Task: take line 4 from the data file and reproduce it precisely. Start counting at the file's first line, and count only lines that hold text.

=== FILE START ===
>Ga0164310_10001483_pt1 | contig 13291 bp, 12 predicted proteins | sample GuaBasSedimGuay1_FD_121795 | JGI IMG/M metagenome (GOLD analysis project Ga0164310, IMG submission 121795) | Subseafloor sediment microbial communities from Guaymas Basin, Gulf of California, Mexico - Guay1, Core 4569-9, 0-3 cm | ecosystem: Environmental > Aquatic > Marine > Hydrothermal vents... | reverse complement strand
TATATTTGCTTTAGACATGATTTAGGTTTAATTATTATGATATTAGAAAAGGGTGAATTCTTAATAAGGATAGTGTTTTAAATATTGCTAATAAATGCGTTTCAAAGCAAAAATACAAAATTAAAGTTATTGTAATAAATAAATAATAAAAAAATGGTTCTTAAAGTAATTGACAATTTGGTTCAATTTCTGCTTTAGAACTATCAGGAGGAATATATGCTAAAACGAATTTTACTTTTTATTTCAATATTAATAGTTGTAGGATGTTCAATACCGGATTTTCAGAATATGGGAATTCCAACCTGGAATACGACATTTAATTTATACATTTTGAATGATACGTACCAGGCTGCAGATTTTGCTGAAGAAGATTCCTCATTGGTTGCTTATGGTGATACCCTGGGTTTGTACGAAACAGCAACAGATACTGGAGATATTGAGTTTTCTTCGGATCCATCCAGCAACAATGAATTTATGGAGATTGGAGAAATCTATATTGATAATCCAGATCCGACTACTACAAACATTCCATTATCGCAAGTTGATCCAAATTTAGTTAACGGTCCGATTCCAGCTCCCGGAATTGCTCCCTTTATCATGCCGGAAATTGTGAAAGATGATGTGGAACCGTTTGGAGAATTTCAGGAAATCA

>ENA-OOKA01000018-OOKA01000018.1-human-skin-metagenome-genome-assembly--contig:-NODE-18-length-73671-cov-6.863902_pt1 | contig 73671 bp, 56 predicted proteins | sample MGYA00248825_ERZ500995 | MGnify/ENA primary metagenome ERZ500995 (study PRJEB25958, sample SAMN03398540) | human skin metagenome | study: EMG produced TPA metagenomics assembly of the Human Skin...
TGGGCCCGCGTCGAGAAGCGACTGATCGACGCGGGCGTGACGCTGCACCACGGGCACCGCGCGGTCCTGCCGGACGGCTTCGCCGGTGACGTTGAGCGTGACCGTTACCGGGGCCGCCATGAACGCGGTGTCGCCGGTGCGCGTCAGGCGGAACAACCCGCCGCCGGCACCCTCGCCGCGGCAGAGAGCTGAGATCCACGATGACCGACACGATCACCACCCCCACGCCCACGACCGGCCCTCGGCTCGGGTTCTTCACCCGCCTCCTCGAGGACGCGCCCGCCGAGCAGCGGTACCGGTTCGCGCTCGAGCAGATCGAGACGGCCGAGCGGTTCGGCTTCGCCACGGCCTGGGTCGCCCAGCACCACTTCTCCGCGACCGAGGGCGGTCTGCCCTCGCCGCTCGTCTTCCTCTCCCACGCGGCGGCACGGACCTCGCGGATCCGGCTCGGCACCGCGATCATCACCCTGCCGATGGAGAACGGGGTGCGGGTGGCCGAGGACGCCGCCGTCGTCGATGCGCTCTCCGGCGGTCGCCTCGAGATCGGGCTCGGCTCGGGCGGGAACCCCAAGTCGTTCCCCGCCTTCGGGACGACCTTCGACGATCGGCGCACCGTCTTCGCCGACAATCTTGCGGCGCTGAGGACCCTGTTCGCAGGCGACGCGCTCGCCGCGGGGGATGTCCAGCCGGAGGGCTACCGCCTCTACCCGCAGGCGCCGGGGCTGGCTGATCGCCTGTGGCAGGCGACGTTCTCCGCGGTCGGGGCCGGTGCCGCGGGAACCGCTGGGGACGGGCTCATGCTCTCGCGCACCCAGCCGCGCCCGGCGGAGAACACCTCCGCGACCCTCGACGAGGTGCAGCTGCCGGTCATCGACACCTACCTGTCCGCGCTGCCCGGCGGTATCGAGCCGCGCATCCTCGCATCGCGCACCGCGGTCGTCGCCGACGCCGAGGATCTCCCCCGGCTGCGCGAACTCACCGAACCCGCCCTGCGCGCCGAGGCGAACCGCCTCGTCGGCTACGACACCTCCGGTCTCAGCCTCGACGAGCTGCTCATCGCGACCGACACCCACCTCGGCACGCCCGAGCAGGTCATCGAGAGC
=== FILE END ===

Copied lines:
TGGGCCCGCGTCGAGAAGCGACTGATCGACGCGGGCGTGACGCTGCACCACGGGCACCGCGCGGTCCTGCCGGACGGCTTCGCCGGTGACGTTGAGCGTGACCGTTACCGGGGCCGCCATGAACGCGGTGTCGCCGGTGCGCGTCAGGCGGAACAACCCGCCGCCGGCACCCTCGCCGCGGCAGAGAGCTGAGATCCACGATGACCGACACGATCACCACCCCCACGCCCACGACCGGCCCTCGGCTCGGGTTCTTCACCCGCCTCCTCGAGGACGCGCCCGCCGAGCAGCGGTACCGGTTCGCGCTCGAGCAGATCGAGACGGCCGAGCGGTTCGGCTTCGCCACGGCCTGGGTCGCCCAGCACCACTTCTCCGCGACCGAGGGCGGTCTGCCCTCGCCGCTCGTCTTCCTCTCCCACGCGGCGGCACGGACCTCGCGGATCCGGCTCGGCACCGCGATCATCACCCTGCCGATGGAGAACGGGGTGCGGGTGGCCGAGGACGCCGCCGTCGTCGATGCGCTCTCCGGCGGTCGCCTCGAGATCGGGCTCGGCTCGGGCGGGAACCCCAAGTCGTTCCCCGCCTTCGGGACGACCTTCGACGATCGGCGCACCGTCTTCGCCGACAATCTTGCGGCGCTGAGGACCCTGTTCGCAGGCGACGCGCTCGCCGCGGGGGATGTCCAGCCGGAGGGCTACCGCCTCTACCCGCAGGCGCCGGGGCTGGCTGATCGCCTGTGGCAGGCGACGTTCTCCGCGGTCGGGGCCGGTGCCGCGGGAACCGCTGGGGACGGGCTCATGCTCTCGCGCACCCAGCCGCGCCCGGCGGAGAACACCTCCGCGACCCTCGACGAGGTGCAGCTGCCGGTCATCGACACCTACCTGTCCGCGCTGCCCGGCGGTATCGAGCCGCGCATCCTCGCATCGCGCACCGCGGTCGTCGCCGACGCCGAGGATCTCCCCCGGCTGCGCGAACTCACCGAACCCGCCCTGCGCGCCGAGGCGAACCGCCTCGTCGGCTACGACACCTCCGGTCTCAGCCTCGACGAGCTGCTCATCGCGACCGACACCCACCTCGGCACGCCCGAGCAGGTCATCGAGAGC